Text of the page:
different not more

Honors Program Curriculum

Mind-Expanding Classes—Different, Not More

The Honors Program is meant to enrich your college experience rather than piling on extra work. To that end, we have designed a curriculum that allows you exemptions from certain core classes in exchange for completing levels of Honors coursework.

You also have flexibility in fulfilling upper lever Honors requirements—Honors electives, study abroad, writing a departmental honors paper or honors thesis—all of these qualify for Honors credit.

Honors classes are enhanced by field trips, guest speakers and a variety of hands-on activities and special projects. In keeping with the collaborative nature of the program, students meet as a group to decide on the topics of their senior seminars and suggest faculty they would like to teach them.


Students take two seminar classes, FYS 101H in the fall semester and HON 102 in the spring. In addition, most students start their language requirement in the first semester, depending on placement. Check with your advisor and the Honors directors for recommendations.


The fall Honors First-Year Seminar (August-December) is co-taught by professors from different disciplines. Students will acquire skills in critical thinking, writing, and speaking as well as general skills for success in college and in their future.

FALL 2022 topic: Cities

Click the titles below to learn more about each subtopic. Honors students may choose the subtopic that interests them most, and throughout the semester, you'll have a chance to learn about all three. Your "home" professor will also be your academic adviser until you declare your major.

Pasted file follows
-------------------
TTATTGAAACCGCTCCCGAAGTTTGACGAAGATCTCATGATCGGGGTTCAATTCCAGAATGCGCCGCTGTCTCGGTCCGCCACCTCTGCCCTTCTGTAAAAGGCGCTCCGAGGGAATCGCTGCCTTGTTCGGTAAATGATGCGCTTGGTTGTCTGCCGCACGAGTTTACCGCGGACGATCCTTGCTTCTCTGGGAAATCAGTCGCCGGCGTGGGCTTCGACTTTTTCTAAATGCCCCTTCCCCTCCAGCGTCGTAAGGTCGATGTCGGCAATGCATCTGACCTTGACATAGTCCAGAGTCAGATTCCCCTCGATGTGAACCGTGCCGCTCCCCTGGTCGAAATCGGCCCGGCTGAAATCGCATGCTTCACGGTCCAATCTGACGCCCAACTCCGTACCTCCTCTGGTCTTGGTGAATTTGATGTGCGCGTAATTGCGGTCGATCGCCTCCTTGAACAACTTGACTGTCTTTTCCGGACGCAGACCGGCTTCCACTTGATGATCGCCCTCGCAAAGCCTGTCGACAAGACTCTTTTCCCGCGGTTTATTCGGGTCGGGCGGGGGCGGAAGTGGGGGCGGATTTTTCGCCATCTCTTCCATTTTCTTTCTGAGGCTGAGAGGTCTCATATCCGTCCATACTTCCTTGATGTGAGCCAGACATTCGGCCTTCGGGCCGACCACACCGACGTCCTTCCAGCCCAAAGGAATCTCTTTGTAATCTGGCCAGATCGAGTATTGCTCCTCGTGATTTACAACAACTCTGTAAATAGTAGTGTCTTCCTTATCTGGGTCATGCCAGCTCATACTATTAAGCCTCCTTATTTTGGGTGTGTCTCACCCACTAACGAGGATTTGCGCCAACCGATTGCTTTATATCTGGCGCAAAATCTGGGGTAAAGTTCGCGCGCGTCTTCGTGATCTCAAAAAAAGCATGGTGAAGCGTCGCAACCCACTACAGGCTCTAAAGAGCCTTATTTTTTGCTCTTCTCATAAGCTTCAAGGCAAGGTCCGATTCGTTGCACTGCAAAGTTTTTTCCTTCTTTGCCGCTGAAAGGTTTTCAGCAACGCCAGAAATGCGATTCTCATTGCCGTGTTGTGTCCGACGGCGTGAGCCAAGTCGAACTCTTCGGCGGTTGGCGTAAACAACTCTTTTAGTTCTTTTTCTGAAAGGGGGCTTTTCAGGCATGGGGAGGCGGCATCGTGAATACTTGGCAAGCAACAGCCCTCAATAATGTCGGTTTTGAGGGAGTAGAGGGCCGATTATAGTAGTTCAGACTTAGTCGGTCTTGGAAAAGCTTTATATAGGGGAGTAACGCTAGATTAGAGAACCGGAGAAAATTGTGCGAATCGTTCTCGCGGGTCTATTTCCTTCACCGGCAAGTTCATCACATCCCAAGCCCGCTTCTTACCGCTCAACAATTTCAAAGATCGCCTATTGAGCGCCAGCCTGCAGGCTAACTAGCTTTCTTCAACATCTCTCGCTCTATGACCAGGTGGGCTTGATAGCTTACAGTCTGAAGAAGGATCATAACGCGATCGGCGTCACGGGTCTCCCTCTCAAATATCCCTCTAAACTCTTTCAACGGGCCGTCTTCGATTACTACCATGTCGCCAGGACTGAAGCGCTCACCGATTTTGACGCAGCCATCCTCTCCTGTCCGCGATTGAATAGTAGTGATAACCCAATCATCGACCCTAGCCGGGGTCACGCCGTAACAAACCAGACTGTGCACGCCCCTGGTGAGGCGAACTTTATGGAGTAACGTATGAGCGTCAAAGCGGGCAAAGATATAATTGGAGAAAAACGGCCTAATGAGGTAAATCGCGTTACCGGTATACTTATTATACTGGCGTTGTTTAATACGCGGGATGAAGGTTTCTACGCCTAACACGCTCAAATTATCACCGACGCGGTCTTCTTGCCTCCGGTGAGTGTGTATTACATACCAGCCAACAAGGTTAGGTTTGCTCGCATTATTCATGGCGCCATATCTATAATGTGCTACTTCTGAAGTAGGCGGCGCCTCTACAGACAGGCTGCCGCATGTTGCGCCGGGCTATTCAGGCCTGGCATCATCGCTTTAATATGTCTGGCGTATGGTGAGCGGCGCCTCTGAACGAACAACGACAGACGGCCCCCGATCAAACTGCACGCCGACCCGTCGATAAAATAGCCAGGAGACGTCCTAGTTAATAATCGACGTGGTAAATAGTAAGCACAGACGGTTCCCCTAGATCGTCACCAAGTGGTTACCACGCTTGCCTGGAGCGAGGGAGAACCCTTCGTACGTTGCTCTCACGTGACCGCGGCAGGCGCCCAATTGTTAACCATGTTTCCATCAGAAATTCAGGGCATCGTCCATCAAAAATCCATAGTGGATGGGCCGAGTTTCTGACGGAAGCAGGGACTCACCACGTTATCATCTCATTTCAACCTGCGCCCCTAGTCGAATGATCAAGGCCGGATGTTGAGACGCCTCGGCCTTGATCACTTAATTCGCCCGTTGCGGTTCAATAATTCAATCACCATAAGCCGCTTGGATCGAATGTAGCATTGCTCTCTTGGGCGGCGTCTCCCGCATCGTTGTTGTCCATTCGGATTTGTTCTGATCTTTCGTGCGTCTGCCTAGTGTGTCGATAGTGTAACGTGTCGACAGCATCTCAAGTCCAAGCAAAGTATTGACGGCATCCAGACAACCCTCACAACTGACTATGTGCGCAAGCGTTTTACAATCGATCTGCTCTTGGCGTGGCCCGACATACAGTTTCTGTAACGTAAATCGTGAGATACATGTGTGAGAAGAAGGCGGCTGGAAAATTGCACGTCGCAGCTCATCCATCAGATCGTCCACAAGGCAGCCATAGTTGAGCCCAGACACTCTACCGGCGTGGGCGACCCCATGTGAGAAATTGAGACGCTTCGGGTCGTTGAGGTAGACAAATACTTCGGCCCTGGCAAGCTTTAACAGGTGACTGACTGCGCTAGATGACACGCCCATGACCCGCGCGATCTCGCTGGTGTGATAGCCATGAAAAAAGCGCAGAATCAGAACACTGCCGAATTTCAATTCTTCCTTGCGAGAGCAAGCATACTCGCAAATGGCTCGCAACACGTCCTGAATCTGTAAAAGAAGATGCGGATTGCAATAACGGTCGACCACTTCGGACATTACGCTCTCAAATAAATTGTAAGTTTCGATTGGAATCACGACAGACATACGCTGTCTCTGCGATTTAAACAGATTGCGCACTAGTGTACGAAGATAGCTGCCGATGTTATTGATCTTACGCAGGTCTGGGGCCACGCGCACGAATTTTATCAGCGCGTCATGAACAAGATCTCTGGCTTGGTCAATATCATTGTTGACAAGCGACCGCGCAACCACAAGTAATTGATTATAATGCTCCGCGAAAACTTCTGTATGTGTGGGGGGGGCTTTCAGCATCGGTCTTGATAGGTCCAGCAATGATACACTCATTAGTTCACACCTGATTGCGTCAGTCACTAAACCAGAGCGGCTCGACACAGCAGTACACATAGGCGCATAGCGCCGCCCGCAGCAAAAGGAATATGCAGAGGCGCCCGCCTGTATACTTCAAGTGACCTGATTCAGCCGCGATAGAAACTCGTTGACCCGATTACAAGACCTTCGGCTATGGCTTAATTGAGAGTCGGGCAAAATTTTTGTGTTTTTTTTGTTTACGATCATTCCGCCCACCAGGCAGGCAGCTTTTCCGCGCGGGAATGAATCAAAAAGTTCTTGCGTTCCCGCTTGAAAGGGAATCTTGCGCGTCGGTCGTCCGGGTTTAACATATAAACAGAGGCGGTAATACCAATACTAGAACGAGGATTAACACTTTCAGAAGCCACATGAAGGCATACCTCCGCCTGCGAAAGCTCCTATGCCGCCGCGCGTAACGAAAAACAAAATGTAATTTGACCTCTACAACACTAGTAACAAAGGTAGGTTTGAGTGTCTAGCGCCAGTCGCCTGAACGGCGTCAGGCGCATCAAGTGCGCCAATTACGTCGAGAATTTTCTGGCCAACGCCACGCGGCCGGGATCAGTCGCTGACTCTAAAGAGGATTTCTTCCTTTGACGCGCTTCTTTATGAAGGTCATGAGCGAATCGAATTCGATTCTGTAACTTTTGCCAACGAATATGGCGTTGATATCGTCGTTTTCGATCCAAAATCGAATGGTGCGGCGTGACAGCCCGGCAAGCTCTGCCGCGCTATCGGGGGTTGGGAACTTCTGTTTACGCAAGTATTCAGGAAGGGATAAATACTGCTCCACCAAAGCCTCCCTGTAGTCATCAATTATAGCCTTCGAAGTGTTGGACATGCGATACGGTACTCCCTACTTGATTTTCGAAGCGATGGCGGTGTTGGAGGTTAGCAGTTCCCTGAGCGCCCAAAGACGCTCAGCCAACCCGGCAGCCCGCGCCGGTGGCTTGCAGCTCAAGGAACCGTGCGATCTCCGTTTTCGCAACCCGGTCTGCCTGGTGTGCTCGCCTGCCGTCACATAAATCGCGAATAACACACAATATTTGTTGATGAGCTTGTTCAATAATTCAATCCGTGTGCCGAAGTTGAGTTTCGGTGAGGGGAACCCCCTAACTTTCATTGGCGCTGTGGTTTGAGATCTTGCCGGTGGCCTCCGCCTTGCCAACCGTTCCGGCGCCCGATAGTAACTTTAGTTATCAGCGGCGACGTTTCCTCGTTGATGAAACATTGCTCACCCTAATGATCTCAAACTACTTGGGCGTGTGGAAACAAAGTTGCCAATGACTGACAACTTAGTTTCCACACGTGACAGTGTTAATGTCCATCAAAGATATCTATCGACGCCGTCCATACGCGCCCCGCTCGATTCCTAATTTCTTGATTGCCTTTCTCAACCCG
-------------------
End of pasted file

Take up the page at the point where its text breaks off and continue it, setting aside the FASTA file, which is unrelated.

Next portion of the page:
Recent field trips for the Honors fall seminar have included:


In the spring semester (January-May), students may choose one of four different sections of HON102. Each class focuses on a topic that takes an interdisciplinary approach to the sciences and technology in relation to society. 

Some recent topics:

  • Not Sustainable: Environmental Burnout and Resilience
  • Are Humans Unique?
  • Plagues and Peoples
  • Thinking about Thinking: Phantom Limbs, Blindsight, and Your Brain
  • GIS and Historical Studies
  • Nature’s Medicine Chest

Class field trips for the spring seminar have included: 

Students take two seminar classes, Hon 201 in the fall semester and Hon 202 in the spring. In addition, most students finish their language requirement (through the 202 level) in the second semester of their second year, depending on placement. Check with your advisor and the Honors directors for recommendations.


Students can choose from a menu of classes that focus on global issues and differing cultural perspectives for HON 201, the fall seminar.  They will be encouraged to imagine the world from many points of view and challenged to examine how they think about and interact with the global community.